David Lynch makes obscure, darkling movies, and fittingly his reputation as an interviewee is an uneasy mix between inarticulate black hole and gregarious man-child. But this year, self-distributing and stumping for his most difficult and indigestible movie, Lynch is an open book, frank and energetic. If anything, Inland Empire makes his trademark elusiveness—talk of “ideas coming” and “feeling right,” like a painter—seem, for once, wholly appropriate.
The Stranger: How did Inland Empire originate? With the equipment?
David Lynch: Well, I started experimenting, producing little things for my website—I’d shoot these little bits and pieces I called “experiments,” with this digital camera I got. I thought it was a toy, but then I fell in love with it, I just fell in love. So then I got an idea for a scene, all by itself, and so I shot it with that camera. Then, another scene, and another, all disconnected from each other. Slowly, a story emerged. I went to Canal+ in France and said, I don’t know what I’m doing here, but are you in? And they said they’re in. It was that beautiful. It really was like writing down ideas for a screenplay, a little here, a little there. Usually, you’d eventually have a screenplay, not a film. This way, I had material already for the film.
I’ve read that Laura Dern’s long prostitute monologue was that first scene.
People say that’s the first scene, but it’s not true. I don’t want to say which part came first, because it would putrefy the rest.
What determined the movie’s size and shape?
It was the same process as it’s always been for me: The ideas come, one by one, action, reaction; eventually they make a whole that feels correct.
This movie’s particularly difficult for some viewers; you have to sympathize—when you use the word “story”…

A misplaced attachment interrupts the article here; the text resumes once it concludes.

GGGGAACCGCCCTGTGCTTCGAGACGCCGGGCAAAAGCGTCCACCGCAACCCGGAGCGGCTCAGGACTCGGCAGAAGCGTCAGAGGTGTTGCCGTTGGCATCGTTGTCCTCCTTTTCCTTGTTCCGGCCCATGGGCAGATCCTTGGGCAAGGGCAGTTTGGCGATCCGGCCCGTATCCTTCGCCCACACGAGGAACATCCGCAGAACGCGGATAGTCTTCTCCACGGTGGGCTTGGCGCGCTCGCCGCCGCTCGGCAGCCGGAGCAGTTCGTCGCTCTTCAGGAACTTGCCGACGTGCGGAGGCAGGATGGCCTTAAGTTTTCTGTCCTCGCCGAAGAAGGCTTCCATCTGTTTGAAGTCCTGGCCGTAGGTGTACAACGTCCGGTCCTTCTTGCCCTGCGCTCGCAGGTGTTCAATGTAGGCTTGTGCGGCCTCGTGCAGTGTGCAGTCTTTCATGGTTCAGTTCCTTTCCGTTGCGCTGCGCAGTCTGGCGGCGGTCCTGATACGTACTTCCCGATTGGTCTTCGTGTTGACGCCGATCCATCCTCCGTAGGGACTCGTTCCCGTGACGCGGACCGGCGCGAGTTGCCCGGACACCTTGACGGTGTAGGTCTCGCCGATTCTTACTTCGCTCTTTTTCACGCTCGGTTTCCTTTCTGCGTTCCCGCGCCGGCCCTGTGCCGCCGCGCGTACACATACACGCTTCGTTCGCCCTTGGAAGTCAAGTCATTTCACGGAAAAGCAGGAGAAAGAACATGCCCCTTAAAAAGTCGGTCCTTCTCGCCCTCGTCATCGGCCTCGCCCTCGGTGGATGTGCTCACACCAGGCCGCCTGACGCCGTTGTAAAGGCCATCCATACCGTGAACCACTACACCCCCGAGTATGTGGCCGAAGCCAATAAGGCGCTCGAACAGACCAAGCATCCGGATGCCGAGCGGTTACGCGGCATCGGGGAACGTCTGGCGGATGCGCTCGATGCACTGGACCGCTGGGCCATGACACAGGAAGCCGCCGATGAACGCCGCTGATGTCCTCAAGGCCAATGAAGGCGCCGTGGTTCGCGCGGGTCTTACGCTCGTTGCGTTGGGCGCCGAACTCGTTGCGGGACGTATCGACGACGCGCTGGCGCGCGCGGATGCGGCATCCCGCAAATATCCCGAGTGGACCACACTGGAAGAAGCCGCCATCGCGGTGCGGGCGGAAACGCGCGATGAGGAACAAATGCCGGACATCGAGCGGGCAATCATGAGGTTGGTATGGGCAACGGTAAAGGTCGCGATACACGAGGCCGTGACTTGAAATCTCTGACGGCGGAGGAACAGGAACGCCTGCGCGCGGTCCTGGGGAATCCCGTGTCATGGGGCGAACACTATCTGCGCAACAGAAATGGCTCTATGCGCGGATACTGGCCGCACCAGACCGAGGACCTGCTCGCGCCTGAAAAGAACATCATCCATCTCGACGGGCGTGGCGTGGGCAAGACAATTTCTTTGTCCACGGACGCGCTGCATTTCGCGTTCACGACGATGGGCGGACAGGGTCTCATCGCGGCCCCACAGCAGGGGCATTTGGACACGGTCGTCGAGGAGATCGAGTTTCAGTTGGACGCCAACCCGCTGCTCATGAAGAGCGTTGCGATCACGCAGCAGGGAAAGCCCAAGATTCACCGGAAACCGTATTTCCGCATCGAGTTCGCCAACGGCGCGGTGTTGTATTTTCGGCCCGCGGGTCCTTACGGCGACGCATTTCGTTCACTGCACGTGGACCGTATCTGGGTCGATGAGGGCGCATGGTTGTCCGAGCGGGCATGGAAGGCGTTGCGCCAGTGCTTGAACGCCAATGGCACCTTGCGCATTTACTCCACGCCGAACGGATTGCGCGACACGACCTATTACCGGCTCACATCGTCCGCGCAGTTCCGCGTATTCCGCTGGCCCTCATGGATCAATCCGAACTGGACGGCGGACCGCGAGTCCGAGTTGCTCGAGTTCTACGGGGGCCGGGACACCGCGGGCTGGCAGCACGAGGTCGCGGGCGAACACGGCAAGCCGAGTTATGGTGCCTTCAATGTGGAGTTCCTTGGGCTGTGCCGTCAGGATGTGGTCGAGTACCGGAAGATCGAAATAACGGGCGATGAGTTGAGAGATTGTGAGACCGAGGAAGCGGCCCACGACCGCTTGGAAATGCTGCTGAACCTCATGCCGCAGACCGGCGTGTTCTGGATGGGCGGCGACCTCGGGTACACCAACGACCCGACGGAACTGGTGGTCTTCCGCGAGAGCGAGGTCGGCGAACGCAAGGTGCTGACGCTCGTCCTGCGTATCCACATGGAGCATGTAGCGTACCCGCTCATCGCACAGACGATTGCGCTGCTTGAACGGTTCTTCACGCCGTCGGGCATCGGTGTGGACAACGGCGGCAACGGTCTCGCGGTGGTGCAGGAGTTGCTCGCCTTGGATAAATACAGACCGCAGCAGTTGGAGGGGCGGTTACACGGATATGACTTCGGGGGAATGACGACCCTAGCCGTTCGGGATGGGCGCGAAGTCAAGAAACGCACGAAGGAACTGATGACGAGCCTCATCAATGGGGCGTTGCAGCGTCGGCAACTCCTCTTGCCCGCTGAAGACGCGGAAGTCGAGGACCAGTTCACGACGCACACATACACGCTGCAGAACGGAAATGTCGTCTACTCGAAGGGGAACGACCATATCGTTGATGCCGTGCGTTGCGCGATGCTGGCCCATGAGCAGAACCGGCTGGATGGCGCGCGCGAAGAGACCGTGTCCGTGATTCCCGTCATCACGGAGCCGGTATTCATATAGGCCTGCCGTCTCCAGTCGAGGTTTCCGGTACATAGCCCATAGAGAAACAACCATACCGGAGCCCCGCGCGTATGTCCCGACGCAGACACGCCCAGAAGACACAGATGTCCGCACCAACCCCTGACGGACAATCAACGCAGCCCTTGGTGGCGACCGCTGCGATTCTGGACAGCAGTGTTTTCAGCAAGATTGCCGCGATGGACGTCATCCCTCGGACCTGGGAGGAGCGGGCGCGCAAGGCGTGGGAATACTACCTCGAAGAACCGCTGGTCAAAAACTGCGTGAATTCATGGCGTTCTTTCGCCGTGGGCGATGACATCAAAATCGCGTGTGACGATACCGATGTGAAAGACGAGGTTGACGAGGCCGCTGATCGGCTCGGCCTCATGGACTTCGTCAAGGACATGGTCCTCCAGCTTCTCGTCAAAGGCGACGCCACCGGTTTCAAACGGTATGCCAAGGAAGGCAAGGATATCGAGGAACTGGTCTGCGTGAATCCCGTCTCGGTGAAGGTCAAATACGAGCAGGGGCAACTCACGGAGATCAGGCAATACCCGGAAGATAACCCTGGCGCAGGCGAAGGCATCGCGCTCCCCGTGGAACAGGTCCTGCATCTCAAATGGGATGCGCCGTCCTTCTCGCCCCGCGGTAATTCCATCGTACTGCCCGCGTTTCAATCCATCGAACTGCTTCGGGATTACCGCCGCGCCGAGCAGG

I hear you, I do sympathize. But for me there is a story, to me it makes sense. But when a film is abstract in its storytelling, some people have difficulty letting go and just having the experience, and dealing with it intellectually afterwards.
The movie makes you hunt for corollaries; I thought of Persona and Juliet of the Spirits, the splintering feminine psyche… Not on your radar?
No, I’ve seen both of those films, I love them, but no. They said the same thing about Mulholland Dr.
Can you go back to orthodox filmmaking ever again?
If I fell in love with an idea, I’d make it—like The Straight Story, I didn’t write it, I read it, I saw in my mind how it’d be, and so I did it. But shooting film as compared to shooting video is soooo inefficient. The downtime—I die the death. Magic can get lost. With video, there’s no waiting, you get deep into a scene, things can happen, and with auto-focus you can make little changes as you shoot you could never make with film. It doesn’t have film’s quality, but it has its own quality, and I love its quality. Film has gotten as good as it’s going to get. Video is the future, and it’s just going to get better and better.
It’s pronounced “wooch.” Strange, isn’t it, all those sounds. It’s because I was invited to the Camera Image festival in 2000, and I became friends with those people, what a great bunch. But also the city in winter—the mood, the architecture, it drove me crazy.
The ideas of good and evil as portrayed in your movies lead me to ask if you believe in God.
For sure. But… I do, but it’s probably not a man on a throne.
My 9-year-old read me this from a magazine yesterday, and I thought of you—the fact that the weight of all the termites in the world is heavier than all the humans. But you never see them, they’re under the surface.
That’s Blue Velvet, right there. Wow, a good fact to know!
I’m well aware you hate to analyze your films, but it seems to me that there’s a pervasive attempt at expressing a visceral anxiety, from Eraserhead on—is it self-expression, or a crafted vision of the world, or something else? I remember years ago reading Mel Brooks’s interpretation of Eraserhead, when The Elephant Man came out—he said it “betrayed a strong anxiety about parenthood.”
Well, that’s Mel’s take. For me, it’s just the ideas—it sounds like it, but I’m not copping out—they come. It’s nice if they’re in a whole but usually they’re in pieces. Then a whole emerges eventually, and only later can you look back on it and see a theme, or whatever. But everyone’s different. There’s that old saying, “the world is as you are”—some people see everything through dirty gray glasses, some people see through rose-colored glasses. Some see only politics, others only see elements of love and emotions. The audience is such a huge part of a movie, how it plays out. Sure, there’s anxiety, that’s part of human nature. But there’re other things, and how you see it all is up to you.